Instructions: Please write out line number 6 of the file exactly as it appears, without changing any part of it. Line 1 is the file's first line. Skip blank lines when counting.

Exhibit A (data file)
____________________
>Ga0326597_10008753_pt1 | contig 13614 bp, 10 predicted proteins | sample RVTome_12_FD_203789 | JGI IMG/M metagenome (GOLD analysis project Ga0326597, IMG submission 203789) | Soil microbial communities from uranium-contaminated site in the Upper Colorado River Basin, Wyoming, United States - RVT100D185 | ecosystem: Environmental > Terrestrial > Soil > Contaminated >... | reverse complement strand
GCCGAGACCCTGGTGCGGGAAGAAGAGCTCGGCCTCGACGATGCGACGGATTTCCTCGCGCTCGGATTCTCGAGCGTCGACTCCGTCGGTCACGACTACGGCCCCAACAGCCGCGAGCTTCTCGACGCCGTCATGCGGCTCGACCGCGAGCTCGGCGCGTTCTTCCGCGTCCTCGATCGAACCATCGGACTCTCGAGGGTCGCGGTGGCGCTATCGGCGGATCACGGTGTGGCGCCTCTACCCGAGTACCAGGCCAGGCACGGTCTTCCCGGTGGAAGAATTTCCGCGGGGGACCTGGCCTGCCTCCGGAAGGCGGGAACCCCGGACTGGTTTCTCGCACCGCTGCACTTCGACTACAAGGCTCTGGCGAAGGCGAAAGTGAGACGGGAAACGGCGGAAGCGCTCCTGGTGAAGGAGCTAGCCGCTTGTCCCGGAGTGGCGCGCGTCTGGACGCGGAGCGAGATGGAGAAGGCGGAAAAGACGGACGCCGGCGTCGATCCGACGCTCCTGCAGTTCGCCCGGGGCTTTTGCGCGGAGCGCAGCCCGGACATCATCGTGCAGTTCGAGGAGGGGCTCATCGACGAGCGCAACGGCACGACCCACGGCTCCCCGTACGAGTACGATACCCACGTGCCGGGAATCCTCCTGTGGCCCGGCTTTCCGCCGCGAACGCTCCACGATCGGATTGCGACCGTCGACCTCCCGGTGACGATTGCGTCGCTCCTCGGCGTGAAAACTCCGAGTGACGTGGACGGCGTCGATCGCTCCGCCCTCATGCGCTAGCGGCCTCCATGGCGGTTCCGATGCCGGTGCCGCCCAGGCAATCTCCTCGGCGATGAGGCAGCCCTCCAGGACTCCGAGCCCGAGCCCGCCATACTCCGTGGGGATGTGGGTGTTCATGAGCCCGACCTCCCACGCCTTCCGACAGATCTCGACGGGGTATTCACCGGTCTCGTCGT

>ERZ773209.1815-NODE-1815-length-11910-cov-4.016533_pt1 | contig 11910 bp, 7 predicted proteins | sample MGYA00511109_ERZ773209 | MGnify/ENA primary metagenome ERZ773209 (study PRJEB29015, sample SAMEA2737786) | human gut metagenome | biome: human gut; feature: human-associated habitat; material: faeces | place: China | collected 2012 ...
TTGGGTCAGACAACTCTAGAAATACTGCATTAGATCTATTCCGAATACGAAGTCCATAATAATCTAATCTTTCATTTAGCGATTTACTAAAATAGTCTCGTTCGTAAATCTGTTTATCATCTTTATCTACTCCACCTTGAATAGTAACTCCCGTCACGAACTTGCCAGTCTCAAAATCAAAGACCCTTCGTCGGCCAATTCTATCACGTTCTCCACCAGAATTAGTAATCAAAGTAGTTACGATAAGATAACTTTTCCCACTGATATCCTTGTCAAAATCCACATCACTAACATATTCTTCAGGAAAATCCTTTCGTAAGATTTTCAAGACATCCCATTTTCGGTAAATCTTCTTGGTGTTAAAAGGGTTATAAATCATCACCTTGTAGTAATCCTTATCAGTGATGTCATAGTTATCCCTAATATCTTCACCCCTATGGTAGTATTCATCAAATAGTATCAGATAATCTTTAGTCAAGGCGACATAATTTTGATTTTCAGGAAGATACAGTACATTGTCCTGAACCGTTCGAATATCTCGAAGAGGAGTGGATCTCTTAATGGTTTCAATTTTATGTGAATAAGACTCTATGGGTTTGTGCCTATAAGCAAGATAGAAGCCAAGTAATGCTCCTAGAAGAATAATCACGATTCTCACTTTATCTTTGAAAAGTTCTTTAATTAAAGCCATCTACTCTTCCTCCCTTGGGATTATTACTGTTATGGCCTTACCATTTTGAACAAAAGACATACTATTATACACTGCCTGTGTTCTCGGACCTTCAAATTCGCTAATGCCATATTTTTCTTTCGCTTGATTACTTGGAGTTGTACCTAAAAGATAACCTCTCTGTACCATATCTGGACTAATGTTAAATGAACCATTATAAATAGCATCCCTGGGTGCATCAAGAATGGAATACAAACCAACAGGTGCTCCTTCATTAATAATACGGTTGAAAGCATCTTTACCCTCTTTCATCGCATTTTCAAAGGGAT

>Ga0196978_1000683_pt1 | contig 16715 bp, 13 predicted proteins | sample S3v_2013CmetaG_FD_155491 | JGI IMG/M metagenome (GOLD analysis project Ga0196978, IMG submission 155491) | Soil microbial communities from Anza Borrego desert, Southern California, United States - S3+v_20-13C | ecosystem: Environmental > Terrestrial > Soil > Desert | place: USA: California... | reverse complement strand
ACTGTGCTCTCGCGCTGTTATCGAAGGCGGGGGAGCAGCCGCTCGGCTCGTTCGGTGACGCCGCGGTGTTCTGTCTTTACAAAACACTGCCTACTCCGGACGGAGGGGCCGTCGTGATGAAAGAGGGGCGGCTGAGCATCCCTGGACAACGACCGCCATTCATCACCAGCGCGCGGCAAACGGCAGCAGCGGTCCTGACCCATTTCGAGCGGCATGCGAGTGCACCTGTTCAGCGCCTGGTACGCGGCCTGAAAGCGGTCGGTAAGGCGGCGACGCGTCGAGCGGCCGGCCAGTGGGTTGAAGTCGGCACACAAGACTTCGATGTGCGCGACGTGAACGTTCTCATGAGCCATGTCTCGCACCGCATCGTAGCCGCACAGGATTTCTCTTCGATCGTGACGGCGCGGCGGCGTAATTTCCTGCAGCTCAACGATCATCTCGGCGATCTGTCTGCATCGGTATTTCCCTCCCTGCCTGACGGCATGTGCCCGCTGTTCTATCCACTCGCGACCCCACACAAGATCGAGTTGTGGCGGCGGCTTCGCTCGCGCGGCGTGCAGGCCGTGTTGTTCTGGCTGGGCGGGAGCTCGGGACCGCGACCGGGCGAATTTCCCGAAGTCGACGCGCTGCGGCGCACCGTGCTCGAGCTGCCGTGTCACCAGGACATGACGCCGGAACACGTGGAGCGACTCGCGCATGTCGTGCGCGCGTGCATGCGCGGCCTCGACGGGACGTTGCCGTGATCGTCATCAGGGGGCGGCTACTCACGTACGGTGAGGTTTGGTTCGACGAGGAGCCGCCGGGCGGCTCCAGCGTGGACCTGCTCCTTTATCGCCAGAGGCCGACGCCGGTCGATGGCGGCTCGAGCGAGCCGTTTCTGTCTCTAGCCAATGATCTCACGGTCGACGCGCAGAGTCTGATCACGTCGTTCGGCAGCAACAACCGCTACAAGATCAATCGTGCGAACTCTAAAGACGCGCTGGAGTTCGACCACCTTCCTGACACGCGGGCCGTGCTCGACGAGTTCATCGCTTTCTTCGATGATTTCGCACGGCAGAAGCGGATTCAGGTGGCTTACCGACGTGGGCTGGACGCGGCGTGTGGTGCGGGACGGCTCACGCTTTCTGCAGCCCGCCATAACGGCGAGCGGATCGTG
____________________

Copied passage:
ACTGTGCTCTCGCGCTGTTATCGAAGGCGGGGGAGCAGCCGCTCGGCTCGTTCGGTGACGCCGCGGTGTTCTGTCTTTACAAAACACTGCCTACTCCGGACGGAGGGGCCGTCGTGATGAAAGAGGGGCGGCTGAGCATCCCTGGACAACGACCGCCATTCATCACCAGCGCGCGGCAAACGGCAGCAGCGGTCCTGACCCATTTCGAGCGGCATGCGAGTGCACCTGTTCAGCGCCTGGTACGCGGCCTGAAAGCGGTCGGTAAGGCGGCGACGCGTCGAGCGGCCGGCCAGTGGGTTGAAGTCGGCACACAAGACTTCGATGTGCGCGACGTGAACGTTCTCATGAGCCATGTCTCGCACCGCATCGTAGCCGCACAGGATTTCTCTTCGATCGTGACGGCGCGGCGGCGTAATTTCCTGCAGCTCAACGATCATCTCGGCGATCTGTCTGCATCGGTATTTCCCTCCCTGCCTGACGGCATGTGCCCGCTGTTCTATCCACTCGCGACCCCACACAAGATCGAGTTGTGGCGGCGGCTTCGCTCGCGCGGCGTGCAGGCCGTGTTGTTCTGGCTGGGCGGGAGCTCGGGACCGCGACCGGGCGAATTTCCCGAAGTCGACGCGCTGCGGCGCACCGTGCTCGAGCTGCCGTGTCACCAGGACATGACGCCGGAACACGTGGAGCGACTCGCGCATGTCGTGCGCGCGTGCATGCGCGGCCTCGACGGGACGTTGCCGTGATCGTCATCAGGGGGCGGCTACTCACGTACGGTGAGGTTTGGTTCGACGAGGAGCCGCCGGGCGGCTCCAGCGTGGACCTGCTCCTTTATCGCCAGAGGCCGACGCCGGTCGATGGCGGCTCGAGCGAGCCGTTTCTGTCTCTAGCCAATGATCTCACGGTCGACGCGCAGAGTCTGATCACGTCGTTCGGCAGCAACAACCGCTACAAGATCAATCGTGCGAACTCTAAAGACGCGCTGGAGTTCGACCACCTTCCTGACACGCGGGCCGTGCTCGACGAGTTCATCGCTTTCTTCGATGATTTCGCACGGCAGAAGCGGATTCAGGTGGCTTACCGACGTGGGCTGGACGCGGCGTGTGGTGCGGGACGGCTCACGCTTTCTGCAGCCCGCCATAACGGCGAGCGGATCGTG